Asian Art Appraisal Services

The Demand for Asian Art Imports

Those of us with an appreciation for imported Asian art objects have been in good company since the Silk Road linked China with the Roman Empire in the 1st century BCE. However, exporting fine Asian art objects didn’t hit its full stride until the late Ming Dynasty (1368-1644). This was due to significant advancements in porcelain production techniques as well as official government support for an open market economy. Porcelain was the primary export item to which tea and opium were added during the early to mid Qing Dynasty (1644-1910). Later, jade and ivory carvings, scroll paintings, woodblock prints, cloisonné, clothing and accessories, burial site artifacts, and architectural elements became popular as well.

Trade with Europe and America was then severely curtailed in the early to mid 19th century due to political and economic concerns and the Opium Wars. It picked up again in the late 1800’s, with demand for additional fine and decorative art objects from China, Japan, and other Asian countries growing steadily. These imports hit a peak in the mid 20th century and have been tapering off ever since for a number of reasons.


When Do You Need an Asian Art Appraisal?

Certain types of fine Asian art objects specifically made for use in the royal courts can be quite valuable. Some have even exceeded the $1 million mark.

IndonesiaObjects made for the export trade, though, can have widely varying values depending on the region of manufacture, the specific kilns and the talent of the artisans making them. The best grace the shelves of museums around the world. Others are worthy of inclusion in the collections of knowledgeable Asian art enthusiasts. And some lower quality, mass produced items can be found in tourist shops everywhere at bargain basement prices.

Distinguishing rare antiquities from collectible pieces and ordinary souvenirs may require an Asian art appraisal from a knowledgeable Asian art specialist.

Items Covered in a WorthWise Asian Art Appraisal

WorthWise has provided Asian art appraisal services for hundreds of items originating throughout the five regions of Asia. Sample countries include China, India, Indonesia, Japan, Korea, Nepal, the Philippines, Thailand, Tibet, Turkey, Turkmenistan, and Vietnam. Whether contemporary, vintage, or ancient, WorthWise can perform Asian art appraisals for the following types or items:


Chinese spinach jade censer, late Qing DynastyCarvings:
agate, amethyst, bone, carnelian, ivory, jade, resin, serpentine, stone, and wood belt hooks, bi-disks, bowls, boxes, bracelets, censers, chess sets, chimes, figurines, hairpins, netsukes, okimonos, pendants, plaques, pocket pieces, scholars’ objects, snuff bottles, sword fittings, urns, and vessels.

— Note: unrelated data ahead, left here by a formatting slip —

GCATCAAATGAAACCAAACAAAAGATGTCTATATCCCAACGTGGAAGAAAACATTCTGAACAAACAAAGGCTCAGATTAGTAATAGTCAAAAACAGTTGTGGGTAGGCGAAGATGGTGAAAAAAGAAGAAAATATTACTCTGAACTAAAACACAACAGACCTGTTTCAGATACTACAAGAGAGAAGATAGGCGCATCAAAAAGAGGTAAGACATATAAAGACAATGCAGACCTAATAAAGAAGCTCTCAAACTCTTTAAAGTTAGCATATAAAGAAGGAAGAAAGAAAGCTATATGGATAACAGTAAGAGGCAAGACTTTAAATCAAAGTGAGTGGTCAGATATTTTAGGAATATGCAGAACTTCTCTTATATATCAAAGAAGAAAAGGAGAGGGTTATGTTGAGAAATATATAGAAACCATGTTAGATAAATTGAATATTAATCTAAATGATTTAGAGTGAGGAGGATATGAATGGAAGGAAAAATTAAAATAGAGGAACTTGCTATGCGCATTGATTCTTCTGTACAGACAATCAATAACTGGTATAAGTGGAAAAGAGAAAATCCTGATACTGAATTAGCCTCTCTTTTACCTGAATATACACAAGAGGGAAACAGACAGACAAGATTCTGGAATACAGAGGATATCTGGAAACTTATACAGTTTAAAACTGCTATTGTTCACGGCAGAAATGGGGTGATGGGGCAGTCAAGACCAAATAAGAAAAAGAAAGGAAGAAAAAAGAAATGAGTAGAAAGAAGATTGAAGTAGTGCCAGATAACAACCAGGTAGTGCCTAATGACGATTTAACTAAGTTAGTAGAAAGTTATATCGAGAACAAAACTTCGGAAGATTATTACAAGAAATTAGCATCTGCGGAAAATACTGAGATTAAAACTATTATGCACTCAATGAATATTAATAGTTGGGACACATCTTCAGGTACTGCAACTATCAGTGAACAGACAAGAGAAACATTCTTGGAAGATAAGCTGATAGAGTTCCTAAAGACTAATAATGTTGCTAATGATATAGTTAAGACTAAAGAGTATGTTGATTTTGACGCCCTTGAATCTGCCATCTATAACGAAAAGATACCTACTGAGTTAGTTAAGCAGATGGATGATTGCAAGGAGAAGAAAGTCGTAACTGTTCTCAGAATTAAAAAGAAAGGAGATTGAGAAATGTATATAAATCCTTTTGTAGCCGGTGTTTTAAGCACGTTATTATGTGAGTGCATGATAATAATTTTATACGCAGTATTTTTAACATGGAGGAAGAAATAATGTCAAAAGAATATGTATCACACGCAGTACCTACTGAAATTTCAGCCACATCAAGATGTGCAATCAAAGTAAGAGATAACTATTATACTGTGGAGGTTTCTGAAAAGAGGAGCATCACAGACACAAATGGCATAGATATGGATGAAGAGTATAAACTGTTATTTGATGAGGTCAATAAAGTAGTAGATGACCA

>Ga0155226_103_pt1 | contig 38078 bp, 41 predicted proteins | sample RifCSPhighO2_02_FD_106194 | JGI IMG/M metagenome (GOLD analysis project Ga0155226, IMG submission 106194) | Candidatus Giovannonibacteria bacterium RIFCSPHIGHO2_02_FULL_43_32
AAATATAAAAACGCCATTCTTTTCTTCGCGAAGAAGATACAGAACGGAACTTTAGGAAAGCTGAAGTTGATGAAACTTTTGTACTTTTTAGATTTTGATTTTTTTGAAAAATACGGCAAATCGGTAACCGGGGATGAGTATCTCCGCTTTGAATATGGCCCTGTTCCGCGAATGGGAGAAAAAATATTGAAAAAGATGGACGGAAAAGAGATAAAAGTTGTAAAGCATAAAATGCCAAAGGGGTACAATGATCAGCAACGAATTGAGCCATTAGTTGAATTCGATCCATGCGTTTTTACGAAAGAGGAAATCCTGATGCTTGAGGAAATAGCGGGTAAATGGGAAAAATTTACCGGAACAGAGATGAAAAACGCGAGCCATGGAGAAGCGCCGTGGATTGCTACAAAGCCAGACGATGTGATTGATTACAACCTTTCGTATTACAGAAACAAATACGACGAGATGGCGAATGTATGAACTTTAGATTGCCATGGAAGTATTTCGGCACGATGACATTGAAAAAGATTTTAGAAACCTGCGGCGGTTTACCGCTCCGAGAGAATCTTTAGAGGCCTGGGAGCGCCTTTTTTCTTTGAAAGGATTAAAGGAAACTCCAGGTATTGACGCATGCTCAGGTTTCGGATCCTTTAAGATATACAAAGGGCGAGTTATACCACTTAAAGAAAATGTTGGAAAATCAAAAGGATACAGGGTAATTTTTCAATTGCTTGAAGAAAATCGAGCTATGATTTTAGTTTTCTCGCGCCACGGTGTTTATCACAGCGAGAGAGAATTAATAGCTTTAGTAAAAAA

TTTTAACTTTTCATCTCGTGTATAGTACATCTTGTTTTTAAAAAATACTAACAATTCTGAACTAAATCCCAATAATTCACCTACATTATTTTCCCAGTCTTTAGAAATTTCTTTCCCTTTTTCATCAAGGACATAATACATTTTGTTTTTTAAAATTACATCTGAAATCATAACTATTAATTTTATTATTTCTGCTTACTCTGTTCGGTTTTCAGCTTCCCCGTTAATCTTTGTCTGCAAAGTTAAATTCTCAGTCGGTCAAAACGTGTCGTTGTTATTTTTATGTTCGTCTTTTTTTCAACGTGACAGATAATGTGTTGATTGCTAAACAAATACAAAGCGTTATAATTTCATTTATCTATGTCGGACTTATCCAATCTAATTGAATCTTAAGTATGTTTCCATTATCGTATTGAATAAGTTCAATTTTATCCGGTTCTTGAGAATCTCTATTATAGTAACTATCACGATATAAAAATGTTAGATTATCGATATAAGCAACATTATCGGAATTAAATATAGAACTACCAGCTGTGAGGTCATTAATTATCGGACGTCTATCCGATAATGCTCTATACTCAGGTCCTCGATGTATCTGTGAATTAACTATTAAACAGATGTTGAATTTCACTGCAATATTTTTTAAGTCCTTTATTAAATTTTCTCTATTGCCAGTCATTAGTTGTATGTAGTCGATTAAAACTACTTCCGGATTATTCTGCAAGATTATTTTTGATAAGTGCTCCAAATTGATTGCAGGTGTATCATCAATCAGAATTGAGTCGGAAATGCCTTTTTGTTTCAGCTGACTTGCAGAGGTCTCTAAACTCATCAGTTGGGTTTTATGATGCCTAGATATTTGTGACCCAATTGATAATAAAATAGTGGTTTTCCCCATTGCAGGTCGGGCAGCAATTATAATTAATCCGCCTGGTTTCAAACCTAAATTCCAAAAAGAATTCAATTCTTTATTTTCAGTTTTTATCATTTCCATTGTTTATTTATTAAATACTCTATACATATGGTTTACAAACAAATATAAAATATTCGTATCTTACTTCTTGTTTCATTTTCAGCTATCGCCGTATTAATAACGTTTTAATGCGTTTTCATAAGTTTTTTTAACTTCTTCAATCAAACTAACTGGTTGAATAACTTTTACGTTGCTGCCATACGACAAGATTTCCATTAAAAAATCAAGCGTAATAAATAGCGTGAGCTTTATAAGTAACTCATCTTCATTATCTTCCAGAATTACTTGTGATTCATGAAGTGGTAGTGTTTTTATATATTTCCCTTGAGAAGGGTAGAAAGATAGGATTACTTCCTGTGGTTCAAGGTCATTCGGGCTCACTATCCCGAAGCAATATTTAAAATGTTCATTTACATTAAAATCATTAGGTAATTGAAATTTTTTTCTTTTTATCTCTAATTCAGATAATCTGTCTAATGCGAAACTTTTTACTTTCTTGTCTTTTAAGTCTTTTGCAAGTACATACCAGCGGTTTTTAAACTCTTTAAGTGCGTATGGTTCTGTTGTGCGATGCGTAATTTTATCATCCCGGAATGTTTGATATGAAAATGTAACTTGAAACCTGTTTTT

bronze, brass, enamel and cloisonné boxes, Buddhist and Hindu devotional objects, figurines, incense burners, urns, and vessels.


earthenware, stoneware, and porcelain bowls, figurines, plates, roof tiles, teapots, tea bowls, tomb figures, vases, and other vessels.


embroidered, painted, and woven dolls, kimonos, landscapes, rugs. silk robes, shawls, screens, and tapestries.
woodblock print, The Great Wave off Kanagawa, Katsushika Hokusai, c 1830, JapanesePrints:
 Japanese woodblock and other types of signed and numbered fine art prints

When Additional Research is Required

In the vast majority of cases, identifying the appraised object is enough to be able to conduct an accurate and defensible Asian art appraisal for it. Sometimes, though, interpreting characters or seals, or confirming the age or origin of an object may be required before proceeding with the appraisal. In these cases, WorthWise Art and Antiques Appraisers will consult with its network of outside experts to establish that information. If additional charges are involved, we will always let you know beforehand.

A Word About Ivory

Buying, selling and owning objects made with ivory content is becoming increasingly complex and regulated by state, national and international laws. Because of this, the market for, and thus the value of objects made of ivory from endangered species, is diminishing rapidly. For this reason, WorthWise no longer offers Asian art appraisal services for ivory from endangered species.



Many Asian objects, especially porcelain, have characters or marks indicating the reign during which the item was made. These reign marks are often faked or simply used by legitimate potters wishing to pay homage to masters from previous reign periods. Do not assume that the reign mark on your item is a proof of its age!

“The job of the artist is to deepen the mystery.“

~ Francis Bacon